Sleeping in the streets and shell-shocked, Nepalese cremated the dead and dug through rubble for the missing Sunday, a day after a massive Himalayan earthquake killed more than 2,200 people. Aftershocks tormented them, making buildings sway and sending panicked Kathmandu residents running into the streets.
“The aftershocks keep coming … so people don’t know what to expect,” said Sanjay Karki, Nepal country head for global aid agency Mercy Corps. “All the open spaces in Kathmandu are packed with people who are camping outdoors. When the aftershocks come you cannot imagine the fear. You can hear women and children crying.”
Saturday’s magnitude 7.8 earthquake spread horror from Kathmandu to small villages and to the slopes of Mount Everest, triggering an avalanche that buried part of the base camp packed with foreign climbers preparing to make their summit attempts. At least 17 people died there and 61 were injured.
The earthquake centered outside Kathmandu, the capital, was the worst to hit the South Asian nation in over 80 years. It destroyed swaths of the oldest neighborhoods of Kathmandu, and was strong enough to be felt all across parts of India, Bangladesh, China’s region of Tibet and Pakistan.
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By Sunday afternoon, authorities said at least 2,169 people had died in Nepal alone, with 61 more deaths in India and a few in other neighboring countries. At least 721 of them died in Kathmandu alone, and the number of injured nationwide was upward of 5,000. With search and rescue efforts far from over, it was unclear how much the death toll would rise.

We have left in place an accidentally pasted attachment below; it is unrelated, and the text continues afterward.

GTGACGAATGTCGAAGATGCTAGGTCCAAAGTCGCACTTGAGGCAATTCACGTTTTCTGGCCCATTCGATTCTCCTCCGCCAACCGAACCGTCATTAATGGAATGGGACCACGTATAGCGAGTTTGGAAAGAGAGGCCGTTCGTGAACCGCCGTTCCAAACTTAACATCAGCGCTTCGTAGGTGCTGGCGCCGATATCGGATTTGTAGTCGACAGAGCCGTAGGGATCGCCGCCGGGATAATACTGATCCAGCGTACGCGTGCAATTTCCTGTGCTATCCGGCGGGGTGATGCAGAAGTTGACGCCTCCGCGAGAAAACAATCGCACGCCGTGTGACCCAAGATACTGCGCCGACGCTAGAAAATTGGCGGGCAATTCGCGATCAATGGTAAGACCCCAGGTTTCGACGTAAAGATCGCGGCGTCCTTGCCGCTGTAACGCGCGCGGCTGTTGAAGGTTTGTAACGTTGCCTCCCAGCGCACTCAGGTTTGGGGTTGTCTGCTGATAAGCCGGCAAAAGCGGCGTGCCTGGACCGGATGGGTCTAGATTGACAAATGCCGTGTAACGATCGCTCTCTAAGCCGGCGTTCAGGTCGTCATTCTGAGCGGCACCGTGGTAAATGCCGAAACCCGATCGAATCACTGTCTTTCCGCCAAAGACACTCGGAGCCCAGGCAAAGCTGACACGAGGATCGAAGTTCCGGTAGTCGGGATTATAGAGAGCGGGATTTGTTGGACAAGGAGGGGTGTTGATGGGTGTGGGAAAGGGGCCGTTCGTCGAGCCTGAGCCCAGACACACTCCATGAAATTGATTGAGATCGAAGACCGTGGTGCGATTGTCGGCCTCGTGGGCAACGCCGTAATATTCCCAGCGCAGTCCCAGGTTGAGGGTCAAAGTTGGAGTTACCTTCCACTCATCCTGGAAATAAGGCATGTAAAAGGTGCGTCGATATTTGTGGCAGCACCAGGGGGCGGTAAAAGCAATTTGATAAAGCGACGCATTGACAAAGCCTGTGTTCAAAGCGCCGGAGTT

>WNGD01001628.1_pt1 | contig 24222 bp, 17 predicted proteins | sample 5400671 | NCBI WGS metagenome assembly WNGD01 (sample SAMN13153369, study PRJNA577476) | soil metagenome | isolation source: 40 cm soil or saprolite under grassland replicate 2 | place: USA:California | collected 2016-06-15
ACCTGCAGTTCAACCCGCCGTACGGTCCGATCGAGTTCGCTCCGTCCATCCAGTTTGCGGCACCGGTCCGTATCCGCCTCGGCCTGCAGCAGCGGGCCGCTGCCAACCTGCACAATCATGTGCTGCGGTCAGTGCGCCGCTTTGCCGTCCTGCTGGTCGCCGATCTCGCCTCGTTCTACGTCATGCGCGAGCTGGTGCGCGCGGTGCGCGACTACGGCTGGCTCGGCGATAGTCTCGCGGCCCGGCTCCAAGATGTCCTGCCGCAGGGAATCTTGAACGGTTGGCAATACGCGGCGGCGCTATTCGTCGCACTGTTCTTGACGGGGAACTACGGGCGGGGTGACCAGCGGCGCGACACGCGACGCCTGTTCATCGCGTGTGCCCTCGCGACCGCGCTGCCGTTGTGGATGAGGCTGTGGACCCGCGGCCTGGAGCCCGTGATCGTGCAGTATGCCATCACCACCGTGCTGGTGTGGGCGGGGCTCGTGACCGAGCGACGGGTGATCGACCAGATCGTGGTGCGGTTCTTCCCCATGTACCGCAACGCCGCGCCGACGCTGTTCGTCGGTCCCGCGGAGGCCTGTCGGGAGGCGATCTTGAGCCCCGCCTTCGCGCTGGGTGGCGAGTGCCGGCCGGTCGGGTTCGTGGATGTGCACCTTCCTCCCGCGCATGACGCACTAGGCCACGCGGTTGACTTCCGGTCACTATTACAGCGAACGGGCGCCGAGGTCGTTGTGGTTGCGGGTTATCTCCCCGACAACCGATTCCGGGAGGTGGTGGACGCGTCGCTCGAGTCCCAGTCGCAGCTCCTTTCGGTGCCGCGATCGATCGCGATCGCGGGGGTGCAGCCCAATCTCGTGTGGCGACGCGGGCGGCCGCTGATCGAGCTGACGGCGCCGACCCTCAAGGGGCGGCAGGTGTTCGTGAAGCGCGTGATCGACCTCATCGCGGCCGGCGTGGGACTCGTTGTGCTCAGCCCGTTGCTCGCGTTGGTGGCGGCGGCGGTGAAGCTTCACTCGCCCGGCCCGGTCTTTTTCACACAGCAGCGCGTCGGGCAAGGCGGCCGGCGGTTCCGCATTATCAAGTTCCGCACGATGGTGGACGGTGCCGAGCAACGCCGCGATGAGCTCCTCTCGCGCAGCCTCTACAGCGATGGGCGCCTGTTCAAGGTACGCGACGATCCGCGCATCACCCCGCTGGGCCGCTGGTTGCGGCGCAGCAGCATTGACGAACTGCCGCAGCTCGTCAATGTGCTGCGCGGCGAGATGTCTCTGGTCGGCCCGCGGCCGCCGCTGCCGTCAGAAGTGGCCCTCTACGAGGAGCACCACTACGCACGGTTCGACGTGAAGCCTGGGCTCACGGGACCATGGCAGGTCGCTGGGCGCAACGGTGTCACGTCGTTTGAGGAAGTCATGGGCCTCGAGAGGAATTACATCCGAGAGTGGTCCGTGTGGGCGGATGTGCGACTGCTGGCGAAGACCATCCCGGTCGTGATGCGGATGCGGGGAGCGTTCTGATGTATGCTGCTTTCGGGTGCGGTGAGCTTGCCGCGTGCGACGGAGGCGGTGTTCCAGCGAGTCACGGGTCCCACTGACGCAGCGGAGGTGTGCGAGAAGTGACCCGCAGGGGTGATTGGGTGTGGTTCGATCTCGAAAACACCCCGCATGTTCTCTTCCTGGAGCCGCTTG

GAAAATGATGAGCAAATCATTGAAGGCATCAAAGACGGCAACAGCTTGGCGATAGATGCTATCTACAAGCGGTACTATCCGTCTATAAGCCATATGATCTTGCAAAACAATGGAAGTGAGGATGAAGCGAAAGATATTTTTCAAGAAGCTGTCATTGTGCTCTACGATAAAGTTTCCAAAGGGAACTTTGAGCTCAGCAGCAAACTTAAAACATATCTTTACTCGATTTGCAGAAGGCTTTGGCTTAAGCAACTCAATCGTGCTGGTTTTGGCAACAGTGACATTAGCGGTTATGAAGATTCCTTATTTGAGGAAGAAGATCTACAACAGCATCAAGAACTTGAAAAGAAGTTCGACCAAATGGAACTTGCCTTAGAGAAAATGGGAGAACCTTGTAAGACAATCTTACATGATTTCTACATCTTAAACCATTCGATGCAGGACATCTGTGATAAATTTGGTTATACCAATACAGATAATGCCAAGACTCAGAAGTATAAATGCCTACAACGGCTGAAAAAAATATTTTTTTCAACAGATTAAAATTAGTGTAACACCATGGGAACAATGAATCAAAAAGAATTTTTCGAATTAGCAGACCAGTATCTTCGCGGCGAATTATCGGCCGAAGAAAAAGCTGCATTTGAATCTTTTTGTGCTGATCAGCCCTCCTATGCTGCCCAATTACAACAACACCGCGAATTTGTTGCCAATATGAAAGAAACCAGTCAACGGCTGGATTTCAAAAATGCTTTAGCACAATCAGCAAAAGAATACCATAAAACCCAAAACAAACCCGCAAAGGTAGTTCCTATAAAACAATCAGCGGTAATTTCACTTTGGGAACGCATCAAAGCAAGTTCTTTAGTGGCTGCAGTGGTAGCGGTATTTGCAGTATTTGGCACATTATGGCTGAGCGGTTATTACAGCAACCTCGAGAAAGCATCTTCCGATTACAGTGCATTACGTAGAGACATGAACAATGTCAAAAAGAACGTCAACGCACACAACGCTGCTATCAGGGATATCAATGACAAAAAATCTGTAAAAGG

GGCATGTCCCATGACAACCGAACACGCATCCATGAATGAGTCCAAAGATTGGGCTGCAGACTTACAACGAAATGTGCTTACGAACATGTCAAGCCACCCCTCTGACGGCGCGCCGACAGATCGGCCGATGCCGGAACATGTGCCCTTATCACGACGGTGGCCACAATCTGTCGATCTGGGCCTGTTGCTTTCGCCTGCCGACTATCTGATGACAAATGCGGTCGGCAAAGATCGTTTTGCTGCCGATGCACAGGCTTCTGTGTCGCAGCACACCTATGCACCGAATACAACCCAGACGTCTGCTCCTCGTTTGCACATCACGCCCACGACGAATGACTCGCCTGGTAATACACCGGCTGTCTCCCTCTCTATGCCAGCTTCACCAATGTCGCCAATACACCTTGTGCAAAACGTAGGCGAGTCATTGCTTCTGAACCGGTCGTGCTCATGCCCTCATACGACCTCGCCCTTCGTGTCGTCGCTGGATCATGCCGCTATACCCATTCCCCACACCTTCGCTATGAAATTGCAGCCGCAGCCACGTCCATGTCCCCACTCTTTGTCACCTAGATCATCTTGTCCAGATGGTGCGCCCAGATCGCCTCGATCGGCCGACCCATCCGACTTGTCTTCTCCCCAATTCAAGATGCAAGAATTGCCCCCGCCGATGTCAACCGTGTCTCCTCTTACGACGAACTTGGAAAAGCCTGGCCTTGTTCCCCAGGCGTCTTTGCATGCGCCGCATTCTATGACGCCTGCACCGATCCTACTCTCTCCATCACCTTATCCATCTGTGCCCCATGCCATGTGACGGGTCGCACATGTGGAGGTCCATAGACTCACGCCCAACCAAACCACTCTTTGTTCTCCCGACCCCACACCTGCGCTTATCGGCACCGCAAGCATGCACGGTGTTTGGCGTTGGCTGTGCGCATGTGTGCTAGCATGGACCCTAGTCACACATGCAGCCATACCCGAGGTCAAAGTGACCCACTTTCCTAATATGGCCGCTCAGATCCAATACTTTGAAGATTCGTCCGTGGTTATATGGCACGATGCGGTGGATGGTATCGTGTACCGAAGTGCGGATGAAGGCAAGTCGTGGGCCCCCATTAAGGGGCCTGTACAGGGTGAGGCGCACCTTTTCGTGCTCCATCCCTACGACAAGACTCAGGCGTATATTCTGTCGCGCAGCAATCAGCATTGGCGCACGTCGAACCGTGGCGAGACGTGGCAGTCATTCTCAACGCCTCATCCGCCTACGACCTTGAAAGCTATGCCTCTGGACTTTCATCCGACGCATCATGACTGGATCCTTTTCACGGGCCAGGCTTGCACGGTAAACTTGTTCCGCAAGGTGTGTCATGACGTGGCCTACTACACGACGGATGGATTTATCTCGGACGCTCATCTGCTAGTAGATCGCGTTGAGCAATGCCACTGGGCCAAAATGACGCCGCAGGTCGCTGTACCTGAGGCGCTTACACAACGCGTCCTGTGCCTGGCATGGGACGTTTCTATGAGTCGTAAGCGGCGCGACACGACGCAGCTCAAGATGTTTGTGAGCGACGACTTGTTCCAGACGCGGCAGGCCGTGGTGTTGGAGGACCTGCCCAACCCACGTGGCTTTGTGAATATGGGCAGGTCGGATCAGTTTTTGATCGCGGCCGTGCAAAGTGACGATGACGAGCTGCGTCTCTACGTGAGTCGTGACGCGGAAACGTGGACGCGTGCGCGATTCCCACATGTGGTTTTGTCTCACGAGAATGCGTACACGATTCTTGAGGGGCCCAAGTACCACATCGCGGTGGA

But outside of the oldest neighborhoods, many in Kathmandu were surprised by how few modern structures — the city is largely a collection of small, poorly constructed brick apartment buildings — collapsed in the quake. While aid workers cautioned that many buildings could have sustained serious structural damage, it was also clear that the death toll would have been far higher had more buildings caved in.
Aid workers also warned that the situation could be far worse near the epicenter. The U.S. Geological Survey said the quake was centered near Lamjung, about 80 kilometers (50 miles) northwest of Kathmandu, in the Gorkha district.
Roads to that area were blocked by landslides, hindering rescue teams, said chief district official Prakash Subedi. Teams were trekking through mountain trails to reach remote villages, and helicopters would also be deployed, he said by telephone.
Local aid worker Matt Darvas said in a statement issued by his group, World Vision, that he heard that many remote mountain villages near the epicenter may have been completely buried by rock falls.
The villages “are literally perched on the sides of large mountain faces and are made from simple stone and rock construction,” Darvas said. “Many of these villages are only accessible by 4WD and then foot, with some villages hours and even entire days’ walks away from main roads at the best of times.”
Nepal’s worst recorded earthquake in 1934 measured 8.0 and all but destroyed the cities of Kathmandu, Bhaktapur and Patan.